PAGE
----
Why The Night Queen?

workshop rehearsal

Why The Night Queen?

The Night Queen: A New Music-Theatre Play Inspired by The Magic Flute

There is great potency in Mozart’s The Magic Flute. The music is joyous. The characters are compelling. Elements of the story are mythic.

 In the wonderfully dramatic music we have an appealing range of expression: high emotion (as in The Night Queen’s arias), tenderness (often with Pamina) and cheerful folksy melodies (such as Papageno’s song), together with colourful sequences and stately interludes.

 In the characters we have: the alluring, powerful yet dangerous female (The Night Queen herself), the innocent protagonist (Pamina, the young girl), the naïve yet mostly likeable companion (in our version, the bird Popinjay) and the authority/father figure who is both challenged and challenging (Zorastro).

 In the story we have: the idea of a quest, the rivalry over a powerful possession, the testing of loyalty and judgement, the exploration of responsibility and friendship. 

 There are many parallels to and echoes of these elements both in life and in stories from that day to this.

However, the story itself is complex and problematic and some of the values it (arguably) espouses sit uncomfortably in today’s world: the subordinate role of the woman, the paternalism, the appeal to unchallenged tradition and unaccountable organisations.

 We wished to use the original story to create a new piece of work that pays homage to its source without simply being another version of it.

 We wanted to capture the mystical power and musical strength of the original, using it as a spring-board into developing our own story; opening up themes, thoughts, anxieties and hopes that are relevant to children and parents today.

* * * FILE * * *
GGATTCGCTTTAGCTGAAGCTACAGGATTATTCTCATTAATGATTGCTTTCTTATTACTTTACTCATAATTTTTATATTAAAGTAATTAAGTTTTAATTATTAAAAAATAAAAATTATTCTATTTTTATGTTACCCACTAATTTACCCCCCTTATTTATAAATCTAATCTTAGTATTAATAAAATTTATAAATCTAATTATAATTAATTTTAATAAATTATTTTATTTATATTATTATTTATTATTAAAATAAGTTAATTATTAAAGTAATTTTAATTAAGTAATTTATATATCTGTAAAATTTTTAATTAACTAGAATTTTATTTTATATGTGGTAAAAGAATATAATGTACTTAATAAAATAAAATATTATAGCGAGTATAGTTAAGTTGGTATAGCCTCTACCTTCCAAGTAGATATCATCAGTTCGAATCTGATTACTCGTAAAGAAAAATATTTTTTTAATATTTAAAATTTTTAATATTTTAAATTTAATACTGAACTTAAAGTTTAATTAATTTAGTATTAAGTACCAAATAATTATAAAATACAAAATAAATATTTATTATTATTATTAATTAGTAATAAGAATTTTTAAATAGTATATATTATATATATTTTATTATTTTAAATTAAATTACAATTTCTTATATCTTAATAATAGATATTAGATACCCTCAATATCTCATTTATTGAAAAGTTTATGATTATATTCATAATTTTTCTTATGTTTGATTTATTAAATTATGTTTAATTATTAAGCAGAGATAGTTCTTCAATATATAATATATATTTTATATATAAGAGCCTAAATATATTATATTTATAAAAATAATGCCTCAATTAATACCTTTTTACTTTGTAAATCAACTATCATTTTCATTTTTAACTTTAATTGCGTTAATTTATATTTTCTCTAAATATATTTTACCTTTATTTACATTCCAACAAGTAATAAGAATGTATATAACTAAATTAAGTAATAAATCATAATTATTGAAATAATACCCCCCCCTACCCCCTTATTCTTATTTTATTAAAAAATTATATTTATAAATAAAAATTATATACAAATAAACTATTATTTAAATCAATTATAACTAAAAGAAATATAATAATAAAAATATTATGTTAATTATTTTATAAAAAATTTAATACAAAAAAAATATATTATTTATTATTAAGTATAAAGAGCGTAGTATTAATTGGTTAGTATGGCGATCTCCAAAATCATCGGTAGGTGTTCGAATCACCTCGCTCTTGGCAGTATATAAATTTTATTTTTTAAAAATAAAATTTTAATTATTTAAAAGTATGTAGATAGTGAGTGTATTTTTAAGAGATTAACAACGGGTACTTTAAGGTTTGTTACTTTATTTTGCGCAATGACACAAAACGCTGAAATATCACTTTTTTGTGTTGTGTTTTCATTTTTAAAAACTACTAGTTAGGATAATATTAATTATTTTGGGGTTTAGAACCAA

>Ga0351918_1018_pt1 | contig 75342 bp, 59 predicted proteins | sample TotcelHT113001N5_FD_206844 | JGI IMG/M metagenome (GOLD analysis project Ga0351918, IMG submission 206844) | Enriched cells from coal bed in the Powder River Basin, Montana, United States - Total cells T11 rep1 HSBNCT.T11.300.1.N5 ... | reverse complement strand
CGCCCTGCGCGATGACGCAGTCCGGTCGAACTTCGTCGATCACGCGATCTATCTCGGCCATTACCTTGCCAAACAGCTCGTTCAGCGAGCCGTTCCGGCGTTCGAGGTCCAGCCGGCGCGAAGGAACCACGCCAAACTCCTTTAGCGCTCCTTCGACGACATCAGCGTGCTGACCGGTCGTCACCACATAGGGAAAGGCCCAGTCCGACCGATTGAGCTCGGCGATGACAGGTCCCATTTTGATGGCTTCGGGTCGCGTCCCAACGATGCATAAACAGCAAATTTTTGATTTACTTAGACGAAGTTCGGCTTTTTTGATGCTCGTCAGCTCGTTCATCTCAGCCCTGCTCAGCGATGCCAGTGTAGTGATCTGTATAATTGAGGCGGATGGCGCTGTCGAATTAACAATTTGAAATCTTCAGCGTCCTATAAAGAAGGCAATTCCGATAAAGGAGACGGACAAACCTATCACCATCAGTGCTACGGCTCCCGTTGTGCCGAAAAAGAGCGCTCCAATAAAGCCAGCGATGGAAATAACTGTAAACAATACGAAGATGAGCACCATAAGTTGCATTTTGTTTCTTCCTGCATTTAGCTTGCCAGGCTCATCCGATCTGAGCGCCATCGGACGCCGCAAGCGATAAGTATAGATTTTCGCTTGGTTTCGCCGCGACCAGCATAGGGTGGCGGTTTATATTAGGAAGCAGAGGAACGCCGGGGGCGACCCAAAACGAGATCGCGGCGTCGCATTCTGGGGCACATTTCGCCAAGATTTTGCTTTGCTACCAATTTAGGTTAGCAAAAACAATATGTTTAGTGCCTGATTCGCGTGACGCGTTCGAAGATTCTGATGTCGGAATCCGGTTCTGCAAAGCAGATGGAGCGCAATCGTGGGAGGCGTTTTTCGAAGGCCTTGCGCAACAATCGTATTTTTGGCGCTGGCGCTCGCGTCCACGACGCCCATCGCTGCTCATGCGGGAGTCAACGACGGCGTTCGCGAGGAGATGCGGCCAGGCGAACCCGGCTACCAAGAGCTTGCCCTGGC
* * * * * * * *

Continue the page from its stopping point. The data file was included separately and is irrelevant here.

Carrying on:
workshop discussion

 The Night Queen has operatic elements, but is very much a music theatre piece. There is music throughout, adapted and reworked, both underscoring the action and also sung. We wanted to occupy the space, both artistic and in terms of audience, between high opera and popular theatre. We used elements of both to create a piece that we hope is artistically challenging yet easy to enjoy. We wanted to create a work for young people that is appealing and stretching – making us feel deeply and think carefully.

Our version centres on young Pamina. The girl takes up the quest to find the magic orb and so, in our version, becomes the protagonist. She is the author of her own destiny (rather than merely a marital prize). Her family is complex – she lives with her father, Zorastro, but she longs to be in the dangerous forest and dangerous company of her mother, the Night Queen.

Children Working On The Play

  Many elements of our story were developed through creative engagement with a Birmingham Primary School (through the ACE-funded project Encounters With The Night Queen). Working with a range of practitioners, we used drama, music, writing and art to explore the ideas and content of the play. The themes and issues identified by the children are clearly close to their hearts, yet explored in a safe way, as myth.

From those early shoots the play grew and branched out and developed into a fully-formed theatre piece. We are very proud of it and thank all the people who have worked on it and hope it has been memorable for those who have interacted with it – the play itslef and also the activities that have sheltered under its branches.

Okay, maybe we’re getting a bit carried away, but I hope there’s at least some sense of the thinking behind what we’ve been trying to do!

 

 

 

 

 

 

 

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